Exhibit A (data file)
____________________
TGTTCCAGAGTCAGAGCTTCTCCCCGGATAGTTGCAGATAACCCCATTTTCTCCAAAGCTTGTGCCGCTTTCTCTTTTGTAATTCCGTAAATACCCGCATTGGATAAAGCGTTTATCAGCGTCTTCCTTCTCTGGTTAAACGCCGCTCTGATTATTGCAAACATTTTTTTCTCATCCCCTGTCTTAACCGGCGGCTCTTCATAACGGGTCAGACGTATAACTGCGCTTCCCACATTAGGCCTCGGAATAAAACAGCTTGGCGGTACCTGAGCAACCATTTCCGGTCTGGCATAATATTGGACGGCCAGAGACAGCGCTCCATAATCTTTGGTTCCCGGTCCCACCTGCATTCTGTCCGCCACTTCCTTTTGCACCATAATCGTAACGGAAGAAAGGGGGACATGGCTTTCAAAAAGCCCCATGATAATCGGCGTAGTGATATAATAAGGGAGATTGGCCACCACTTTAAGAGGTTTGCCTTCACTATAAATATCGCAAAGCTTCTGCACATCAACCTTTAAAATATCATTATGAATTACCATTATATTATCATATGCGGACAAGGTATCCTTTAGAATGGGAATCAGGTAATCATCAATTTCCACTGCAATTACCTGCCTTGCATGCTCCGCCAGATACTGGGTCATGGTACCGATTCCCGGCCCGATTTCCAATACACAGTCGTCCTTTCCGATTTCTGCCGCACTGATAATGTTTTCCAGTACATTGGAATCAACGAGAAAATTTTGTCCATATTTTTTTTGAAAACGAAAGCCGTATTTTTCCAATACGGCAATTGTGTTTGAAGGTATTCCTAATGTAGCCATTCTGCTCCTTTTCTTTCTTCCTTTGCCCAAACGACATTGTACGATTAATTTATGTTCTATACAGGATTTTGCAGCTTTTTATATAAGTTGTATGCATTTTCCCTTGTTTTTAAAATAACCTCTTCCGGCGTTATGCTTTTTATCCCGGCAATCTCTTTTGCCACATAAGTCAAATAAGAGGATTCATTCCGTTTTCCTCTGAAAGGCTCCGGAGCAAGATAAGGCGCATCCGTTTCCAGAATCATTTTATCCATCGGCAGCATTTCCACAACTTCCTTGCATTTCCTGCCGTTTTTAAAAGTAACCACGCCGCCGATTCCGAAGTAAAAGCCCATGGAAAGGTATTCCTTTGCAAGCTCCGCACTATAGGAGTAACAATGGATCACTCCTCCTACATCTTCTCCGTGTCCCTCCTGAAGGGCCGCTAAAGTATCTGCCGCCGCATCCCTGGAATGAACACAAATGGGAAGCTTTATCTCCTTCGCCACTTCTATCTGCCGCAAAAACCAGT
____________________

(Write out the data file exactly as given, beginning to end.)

TGTTCCAGAGTCAGAGCTTCTCCCCGGATAGTTGCAGATAACCCCATTTTCTCCAAAGCTTGTGCCGCTTTCTCTTTTGTAATTCCGTAAATACCCGCATTGGATAAAGCGTTTATCAGCGTCTTCCTTCTCTGGTTAAACGCCGCTCTGATTATTGCAAACATTTTTTTCTCATCCCCTGTCTTAACCGGCGGCTCTTCATAACGGGTCAGACGTATAACTGCGCTTCCCACATTAGGCCTCGGAATAAAACAGCTTGGCGGTACCTGAGCAACCATTTCCGGTCTGGCATAATATTGGACGGCCAGAGACAGCGCTCCATAATCTTTGGTTCCCGGTCCCACCTGCATTCTGTCCGCCACTTCCTTTTGCACCATAATCGTAACGGAAGAAAGGGGGACATGGCTTTCAAAAAGCCCCATGATAATCGGCGTAGTGATATAATAAGGGAGATTGGCCACCACTTTAAGAGGTTTGCCTTCACTATAAATATCGCAAAGCTTCTGCACATCAACCTTTAAAATATCATTATGAATTACCATTATATTATCATATGCGGACAAGGTATCCTTTAGAATGGGAATCAGGTAATCATCAATTTCCACTGCAATTACCTGCCTTGCATGCTCCGCCAGATACTGGGTCATGGTACCGATTCCCGGCCCGATTTCCAATACACAGTCGTCCTTTCCGATTTCTGCCGCACTGATAATGTTTTCCAGTACATTGGAATCAACGAGAAAATTTTGTCCATATTTTTTTTGAAAACGAAAGCCGTATTTTTCCAATACGGCAATTGTGTTTGAAGGTATTCCTAATGTAGCCATTCTGCTCCTTTTCTTTCTTCCTTTGCCCAAACGACATTGTACGATTAATTTATGTTCTATACAGGATTTTGCAGCTTTTTATATAAGTTGTATGCATTTTCCCTTGTTTTTAAAATAACCTCTTCCGGCGTTATGCTTTTTATCCCGGCAATCTCTTTTGCCACATAAGTCAAATAAGAGGATTCATTCCGTTTTCCTCTGAAAGGCTCCGGAGCAAGATAAGGCGCATCCGTTTCCAGAATCATTTTATCCATCGGCAGCATTTCCACAACTTCCTTGCATTTCCTGCCGTTTTTAAAAGTAACCACGCCGCCGATTCCGAAGTAAAAGCCCATGGAAAGGTATTCCTTTGCAAGCTCCGCACTATAGGAGTAACAATGGATCACTCCTCCTACATCTTCTCCGTGTCCCTCCTGAAGGGCCGCTAAAGTATCTGCCGCCGCATCCCTGGAATGAACACAAATGGGAAGCTTTATCTCCTTCGCCACTTCTATCTGCCGCAAAAACCAGT